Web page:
Booming Bollywood comes home for 'Oscars' 20th edition

Vishal Manve, with Bhuvan Bagga in New Delhi
1 / 3
Bollywood is big business

Mumbai hosts the "Bollywood Oscars" for the first time in India in 20 years this week with the megastars, movers and shakers of a booming Hindi film industry celebrating another bumper year, including in huge markets like China.

With nearly 1,800 titles released in 2018, the South Asian country is the biggest film industry in the world in terms of movies made, its flicks wowing viewers from Australia to Afghanistan to Africa.

The industry grew 12.2 percent in 2018, which included not only Hindi-language -- Bollywood -- movies, but also titles in regional languages like Tamil and Telugu, according to a report released in March by Ernst & Young and the Federation of Indian Chambers of Commerce & Industry.

The huge South Asian diaspora in North America, Britain and the Gulf region has traditionally been the major overseas market.

Bollywood blockbuster releases in parts of North America and Britain are huge events, with passionate fans often queueing for hours just to catch a glimpse of stars like Shah Rukh Khan.

But Indian films have also been making huge inroads elsewhere -- most notably in China.

The black comedy "Andhadhun", for example, nominated for best picture at the glitzy Indian International Film Academy Awards on Wednesday, was a huge hit with Chinese viewers, grossing almost $50 million.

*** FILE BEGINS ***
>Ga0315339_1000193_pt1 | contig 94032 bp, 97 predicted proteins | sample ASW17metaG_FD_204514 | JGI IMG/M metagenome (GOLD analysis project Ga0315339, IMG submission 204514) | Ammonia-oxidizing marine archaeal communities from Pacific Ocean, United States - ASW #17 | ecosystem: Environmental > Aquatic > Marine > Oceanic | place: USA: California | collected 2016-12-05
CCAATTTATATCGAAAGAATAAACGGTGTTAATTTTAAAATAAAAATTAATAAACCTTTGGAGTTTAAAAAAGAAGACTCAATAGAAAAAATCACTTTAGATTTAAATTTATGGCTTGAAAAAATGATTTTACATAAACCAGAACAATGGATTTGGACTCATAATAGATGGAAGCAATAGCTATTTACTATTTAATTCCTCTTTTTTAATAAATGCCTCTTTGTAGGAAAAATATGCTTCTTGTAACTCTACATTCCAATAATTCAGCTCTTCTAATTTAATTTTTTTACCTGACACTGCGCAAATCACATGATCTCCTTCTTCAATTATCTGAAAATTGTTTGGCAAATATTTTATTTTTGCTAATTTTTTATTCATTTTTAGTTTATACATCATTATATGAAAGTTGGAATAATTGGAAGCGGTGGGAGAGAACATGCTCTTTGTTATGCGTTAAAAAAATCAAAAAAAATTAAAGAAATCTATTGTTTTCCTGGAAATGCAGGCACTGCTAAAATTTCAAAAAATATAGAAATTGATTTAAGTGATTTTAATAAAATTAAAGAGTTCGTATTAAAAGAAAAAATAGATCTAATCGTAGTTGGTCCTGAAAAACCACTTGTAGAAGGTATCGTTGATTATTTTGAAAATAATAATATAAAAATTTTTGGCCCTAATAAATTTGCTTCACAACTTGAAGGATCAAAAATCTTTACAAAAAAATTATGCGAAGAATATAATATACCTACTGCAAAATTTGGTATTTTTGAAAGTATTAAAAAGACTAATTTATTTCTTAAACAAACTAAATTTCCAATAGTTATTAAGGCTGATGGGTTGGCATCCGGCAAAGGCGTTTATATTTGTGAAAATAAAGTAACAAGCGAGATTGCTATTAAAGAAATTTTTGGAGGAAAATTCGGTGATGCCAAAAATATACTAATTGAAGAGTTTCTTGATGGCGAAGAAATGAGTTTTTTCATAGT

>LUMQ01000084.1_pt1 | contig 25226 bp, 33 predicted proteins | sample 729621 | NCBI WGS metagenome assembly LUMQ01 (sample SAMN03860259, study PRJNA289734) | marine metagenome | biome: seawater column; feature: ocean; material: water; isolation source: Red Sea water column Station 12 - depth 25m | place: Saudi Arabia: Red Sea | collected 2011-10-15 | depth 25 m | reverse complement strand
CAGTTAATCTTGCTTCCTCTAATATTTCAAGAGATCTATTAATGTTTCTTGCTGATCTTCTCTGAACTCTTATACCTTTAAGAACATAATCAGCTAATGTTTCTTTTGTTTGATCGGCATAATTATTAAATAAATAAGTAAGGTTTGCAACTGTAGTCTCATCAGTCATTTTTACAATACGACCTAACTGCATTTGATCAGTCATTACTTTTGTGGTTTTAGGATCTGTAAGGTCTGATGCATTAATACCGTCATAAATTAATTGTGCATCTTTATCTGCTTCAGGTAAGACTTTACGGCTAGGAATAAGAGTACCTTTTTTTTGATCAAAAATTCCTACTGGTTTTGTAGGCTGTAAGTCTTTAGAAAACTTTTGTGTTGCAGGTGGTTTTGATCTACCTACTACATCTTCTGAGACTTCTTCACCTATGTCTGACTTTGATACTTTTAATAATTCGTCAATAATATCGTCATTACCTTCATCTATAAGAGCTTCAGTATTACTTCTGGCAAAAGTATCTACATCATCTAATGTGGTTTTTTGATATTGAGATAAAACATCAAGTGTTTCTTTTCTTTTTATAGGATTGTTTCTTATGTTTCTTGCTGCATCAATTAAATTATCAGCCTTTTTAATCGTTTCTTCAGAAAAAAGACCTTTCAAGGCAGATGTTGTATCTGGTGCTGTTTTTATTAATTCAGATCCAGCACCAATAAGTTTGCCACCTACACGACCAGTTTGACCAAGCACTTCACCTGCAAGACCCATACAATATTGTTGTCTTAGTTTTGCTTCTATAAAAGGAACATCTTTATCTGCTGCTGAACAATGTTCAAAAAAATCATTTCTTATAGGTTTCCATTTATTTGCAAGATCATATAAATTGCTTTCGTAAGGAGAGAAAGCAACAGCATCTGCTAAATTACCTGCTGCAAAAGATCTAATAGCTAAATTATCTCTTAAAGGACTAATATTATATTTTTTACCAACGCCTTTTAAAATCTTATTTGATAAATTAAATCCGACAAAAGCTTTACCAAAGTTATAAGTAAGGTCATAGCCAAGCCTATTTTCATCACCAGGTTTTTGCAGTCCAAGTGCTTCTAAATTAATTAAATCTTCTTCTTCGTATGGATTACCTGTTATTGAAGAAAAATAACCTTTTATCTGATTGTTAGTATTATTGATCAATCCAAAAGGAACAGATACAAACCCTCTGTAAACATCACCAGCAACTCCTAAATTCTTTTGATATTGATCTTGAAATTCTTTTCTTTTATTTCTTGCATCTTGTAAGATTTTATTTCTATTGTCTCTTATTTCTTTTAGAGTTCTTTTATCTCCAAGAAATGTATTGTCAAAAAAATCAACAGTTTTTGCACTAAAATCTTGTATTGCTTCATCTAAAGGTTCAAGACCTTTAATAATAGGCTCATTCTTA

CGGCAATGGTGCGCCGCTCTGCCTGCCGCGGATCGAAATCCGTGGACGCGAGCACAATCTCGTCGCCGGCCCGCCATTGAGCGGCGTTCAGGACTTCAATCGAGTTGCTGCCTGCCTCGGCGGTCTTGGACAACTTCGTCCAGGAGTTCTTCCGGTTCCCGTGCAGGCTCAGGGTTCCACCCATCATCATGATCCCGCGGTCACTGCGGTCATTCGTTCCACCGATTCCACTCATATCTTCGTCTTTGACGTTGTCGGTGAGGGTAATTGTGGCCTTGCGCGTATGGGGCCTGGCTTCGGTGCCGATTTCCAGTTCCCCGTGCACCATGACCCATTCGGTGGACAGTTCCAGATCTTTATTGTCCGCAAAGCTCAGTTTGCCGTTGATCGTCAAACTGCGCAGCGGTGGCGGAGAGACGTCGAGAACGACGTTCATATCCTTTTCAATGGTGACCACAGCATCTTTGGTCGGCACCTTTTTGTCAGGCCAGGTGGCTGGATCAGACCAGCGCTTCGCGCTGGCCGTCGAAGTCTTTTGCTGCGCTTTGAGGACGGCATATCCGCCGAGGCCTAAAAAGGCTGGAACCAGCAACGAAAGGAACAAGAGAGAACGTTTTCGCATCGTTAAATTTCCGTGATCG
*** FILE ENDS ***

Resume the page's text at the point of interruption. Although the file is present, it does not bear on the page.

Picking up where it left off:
Aamir Khan, the star of the two top-grossing Indian films in China, has a crazed following there and is known by many as "Nan Shen" ("male god").

Film distributor Akshaye Rathi told AFP that the industry has also seen "great growth" in many European countries and in Canada, New Zealand and Singapore thanks to the South Asian community.

"Now it is just a matter of time before we focus on the wider populations in these countries," Rathi added.

And not forgetting 1.3 billion-strong India itself, where there is massive potential for growth.

According to the Ernst & Young analysis, industry revenues are estimated to swell from 174.5 billion rupees ($2.4 billion) in 2018 to 236.1 billion rupees in 2021.

- A shot in the arm -

As the other nominees for best picture at the IIFA -- spy thriller "Raazi", swashbuckling epic "Padmaavat", and middle-aged motherhood comedy-drama "Badhaai Ho" -- underline, Bollywood has long ago moved on from the cliched all-singing, all-dancing affair.

The industry has also been attracting big, institutional capital and fresh talent, which have helped create greater variety and reaching out to wider, often younger, audiences.

There were fears for the industry when major streaming services arrived in India a few years ago, changing the way many Indians consume films.

But the likes of Netflix and domestic players like Hotstar have instead been a shot in its arm, providing a new medium for releasing films and more money for new productions.

Unlike regular cinematic releases, they are not subject to India's notoriously stuffy censors.

Revenues from the sale of digital rights ballooned nearly 60 percent in 2018, according to the EY-FICCI report, with Amazon Prime and Netflix among the major buyers.

The major streaming giants have started producing original Indian content, splashing out on big-money titles.

Netflix, for example, recruited Bollywood superstars Nawazuddin Siddiqui and Saif Ali Khan for its acclaimed series "Sacred Games".

Last week, the streaming giant linked up with Karan Johar, one of the highest-profile producers in Bollywood, to produce films and series exclusively for its platform.

"It's going to be P.H.A.T -- pretty hot and tempting," said Johar.